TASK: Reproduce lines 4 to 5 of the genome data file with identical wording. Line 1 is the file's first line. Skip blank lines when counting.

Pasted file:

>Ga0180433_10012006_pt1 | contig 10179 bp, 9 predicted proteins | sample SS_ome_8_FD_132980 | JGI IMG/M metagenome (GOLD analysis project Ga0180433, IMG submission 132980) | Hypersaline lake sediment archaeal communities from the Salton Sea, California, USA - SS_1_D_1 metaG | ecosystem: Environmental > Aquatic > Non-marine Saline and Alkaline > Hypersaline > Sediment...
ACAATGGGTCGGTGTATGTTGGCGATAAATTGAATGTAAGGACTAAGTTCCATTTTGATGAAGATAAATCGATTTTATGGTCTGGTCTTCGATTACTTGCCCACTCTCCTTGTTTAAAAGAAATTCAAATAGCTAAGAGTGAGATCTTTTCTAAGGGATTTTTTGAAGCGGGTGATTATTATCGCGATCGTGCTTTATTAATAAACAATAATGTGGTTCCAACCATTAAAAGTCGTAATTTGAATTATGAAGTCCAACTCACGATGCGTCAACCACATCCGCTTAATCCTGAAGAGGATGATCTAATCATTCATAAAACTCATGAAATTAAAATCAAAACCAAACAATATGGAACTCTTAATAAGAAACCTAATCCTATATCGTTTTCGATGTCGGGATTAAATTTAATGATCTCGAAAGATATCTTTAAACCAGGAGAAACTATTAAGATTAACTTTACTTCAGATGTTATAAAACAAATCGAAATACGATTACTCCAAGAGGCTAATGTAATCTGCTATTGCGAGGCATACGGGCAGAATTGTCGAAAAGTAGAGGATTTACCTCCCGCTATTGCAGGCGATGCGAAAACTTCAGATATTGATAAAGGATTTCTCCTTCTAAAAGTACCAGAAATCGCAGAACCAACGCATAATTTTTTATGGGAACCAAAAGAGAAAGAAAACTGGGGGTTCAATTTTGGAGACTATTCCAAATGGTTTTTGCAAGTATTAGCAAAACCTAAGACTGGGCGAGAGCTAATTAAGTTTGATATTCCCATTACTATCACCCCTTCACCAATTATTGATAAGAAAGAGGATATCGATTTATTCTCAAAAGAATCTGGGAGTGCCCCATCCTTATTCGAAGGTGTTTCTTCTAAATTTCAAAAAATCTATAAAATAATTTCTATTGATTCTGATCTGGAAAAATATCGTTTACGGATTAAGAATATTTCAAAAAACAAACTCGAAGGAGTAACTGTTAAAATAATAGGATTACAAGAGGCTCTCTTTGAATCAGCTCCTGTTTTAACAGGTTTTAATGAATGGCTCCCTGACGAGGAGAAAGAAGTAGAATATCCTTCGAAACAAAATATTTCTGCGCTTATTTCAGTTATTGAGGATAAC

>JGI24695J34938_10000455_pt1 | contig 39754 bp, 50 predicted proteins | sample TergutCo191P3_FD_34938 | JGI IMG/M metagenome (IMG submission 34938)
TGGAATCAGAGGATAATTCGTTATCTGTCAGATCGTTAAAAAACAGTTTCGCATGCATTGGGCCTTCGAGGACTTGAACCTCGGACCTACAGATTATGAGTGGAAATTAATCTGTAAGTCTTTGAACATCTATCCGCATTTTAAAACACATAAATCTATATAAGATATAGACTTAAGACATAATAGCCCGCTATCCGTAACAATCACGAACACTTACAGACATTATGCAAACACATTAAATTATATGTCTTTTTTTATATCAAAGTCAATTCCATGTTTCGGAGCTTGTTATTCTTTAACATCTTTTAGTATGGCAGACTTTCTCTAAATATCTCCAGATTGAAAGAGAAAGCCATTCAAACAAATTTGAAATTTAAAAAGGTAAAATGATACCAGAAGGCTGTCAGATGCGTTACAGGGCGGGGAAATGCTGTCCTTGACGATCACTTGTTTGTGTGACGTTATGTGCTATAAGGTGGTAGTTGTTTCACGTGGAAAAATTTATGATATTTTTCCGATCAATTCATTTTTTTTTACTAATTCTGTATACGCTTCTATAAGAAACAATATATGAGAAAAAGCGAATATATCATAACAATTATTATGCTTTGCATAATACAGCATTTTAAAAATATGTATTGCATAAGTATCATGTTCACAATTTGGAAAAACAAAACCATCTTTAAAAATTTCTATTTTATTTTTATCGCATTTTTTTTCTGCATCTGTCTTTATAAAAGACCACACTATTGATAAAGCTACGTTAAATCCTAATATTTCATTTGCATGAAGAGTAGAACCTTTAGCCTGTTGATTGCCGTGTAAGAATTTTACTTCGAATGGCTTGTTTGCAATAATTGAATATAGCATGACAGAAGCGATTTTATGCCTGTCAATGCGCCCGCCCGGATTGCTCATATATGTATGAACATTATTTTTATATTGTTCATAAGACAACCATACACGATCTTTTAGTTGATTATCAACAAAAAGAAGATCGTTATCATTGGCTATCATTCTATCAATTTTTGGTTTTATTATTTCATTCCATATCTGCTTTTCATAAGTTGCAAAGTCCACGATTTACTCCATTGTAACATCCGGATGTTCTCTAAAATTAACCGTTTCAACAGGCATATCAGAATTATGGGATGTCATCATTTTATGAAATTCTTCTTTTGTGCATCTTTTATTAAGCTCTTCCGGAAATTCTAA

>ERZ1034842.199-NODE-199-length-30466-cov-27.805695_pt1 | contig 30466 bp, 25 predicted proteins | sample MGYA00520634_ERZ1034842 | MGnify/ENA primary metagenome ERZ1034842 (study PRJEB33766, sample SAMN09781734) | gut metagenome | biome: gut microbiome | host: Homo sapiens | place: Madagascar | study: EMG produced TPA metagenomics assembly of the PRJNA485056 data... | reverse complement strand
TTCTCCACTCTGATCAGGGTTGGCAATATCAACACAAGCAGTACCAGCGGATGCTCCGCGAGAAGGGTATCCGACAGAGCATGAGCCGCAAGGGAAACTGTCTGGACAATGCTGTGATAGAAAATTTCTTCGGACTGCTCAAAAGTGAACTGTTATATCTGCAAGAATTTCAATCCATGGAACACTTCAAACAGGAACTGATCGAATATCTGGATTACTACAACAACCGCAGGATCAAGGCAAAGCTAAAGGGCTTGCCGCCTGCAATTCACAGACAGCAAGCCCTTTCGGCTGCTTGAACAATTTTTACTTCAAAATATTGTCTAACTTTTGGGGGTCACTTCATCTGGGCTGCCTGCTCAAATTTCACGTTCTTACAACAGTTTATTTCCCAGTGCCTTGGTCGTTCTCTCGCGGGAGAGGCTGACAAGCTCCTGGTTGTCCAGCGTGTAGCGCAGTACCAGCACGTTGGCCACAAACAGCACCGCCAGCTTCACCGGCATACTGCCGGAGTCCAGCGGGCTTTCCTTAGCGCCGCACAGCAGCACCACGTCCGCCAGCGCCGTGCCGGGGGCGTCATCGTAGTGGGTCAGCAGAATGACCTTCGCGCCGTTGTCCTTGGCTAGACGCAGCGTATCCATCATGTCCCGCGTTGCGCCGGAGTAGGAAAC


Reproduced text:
TGGAATCAGAGGATAATTCGTTATCTGTCAGATCGTTAAAAAACAGTTTCGCATGCATTGGGCCTTCGAGGACTTGAACCTCGGACCTACAGATTATGAGTGGAAATTAATCTGTAAGTCTTTGAACATCTATCCGCATTTTAAAACACATAAATCTATATAAGATATAGACTTAAGACATAATAGCCCGCTATCCGTAACAATCACGAACACTTACAGACATTATGCAAACACATTAAATTATATGTCTTTTTTTATATCAAAGTCAATTCCATGTTTCGGAGCTTGTTATTCTTTAACATCTTTTAGTATGGCAGACTTTCTCTAAATATCTCCAGATTGAAAGAGAAAGCCATTCAAACAAATTTGAAATTTAAAAAGGTAAAATGATACCAGAAGGCTGTCAGATGCGTTACAGGGCGGGGAAATGCTGTCCTTGACGATCACTTGTTTGTGTGACGTTATGTGCTATAAGGTGGTAGTTGTTTCACGTGGAAAAATTTATGATATTTTTCCGATCAATTCATTTTTTTTTACTAATTCTGTATACGCTTCTATAAGAAACAATATATGAGAAAAAGCGAATATATCATAACAATTATTATGCTTTGCATAATACAGCATTTTAAAAATATGTATTGCATAAGTATCATGTTCACAATTTGGAAAAACAAAACCATCTTTAAAAATTTCTATTTTATTTTTATCGCATTTTTTTTCTGCATCTGTCTTTATAAAAGACCACACTATTGATAAAGCTACGTTAAATCCTAATATTTCATTTGCATGAAGAGTAGAACCTTTAGCCTGTTGATTGCCGTGTAAGAATTTTACTTCGAATGGCTTGTTTGCAATAATTGAATATAGCATGACAGAAGCGATTTTATGCCTGTCAATGCGCCCGCCCGGATTGCTCATATATGTATGAACATTATTTTTATATTGTTCATAAGACAACCATACACGATCTTTTAGTTGATTATCAACAAAAAGAAGATCGTTATCATTGGCTATCATTCTATCAATTTTTGGTTTTATTATTTCATTCCATATCTGCTTTTCATAAGTTGCAAAGTCCACGATTTACTCCATTGTAACATCCGGATGTTCTCTAAAATTAACCGTTTCAACAGGCATATCAGAATTATGGGATGTCATCATTTTATGAAATTCTTCTTTTGTGCATCTTTTATTAAGCTCTTCCGGAAATTCTAA

>ERZ1034842.199-NODE-199-length-30466-cov-27.805695_pt1 | contig 30466 bp, 25 predicted proteins | sample MGYA00520634_ERZ1034842 | MGnify/ENA primary metagenome ERZ1034842 (study PRJEB33766, sample SAMN09781734) | gut metagenome | biome: gut microbiome | host: Homo sapiens | place: Madagascar | study: EMG produced TPA metagenomics assembly of the PRJNA485056 data... | reverse complement strand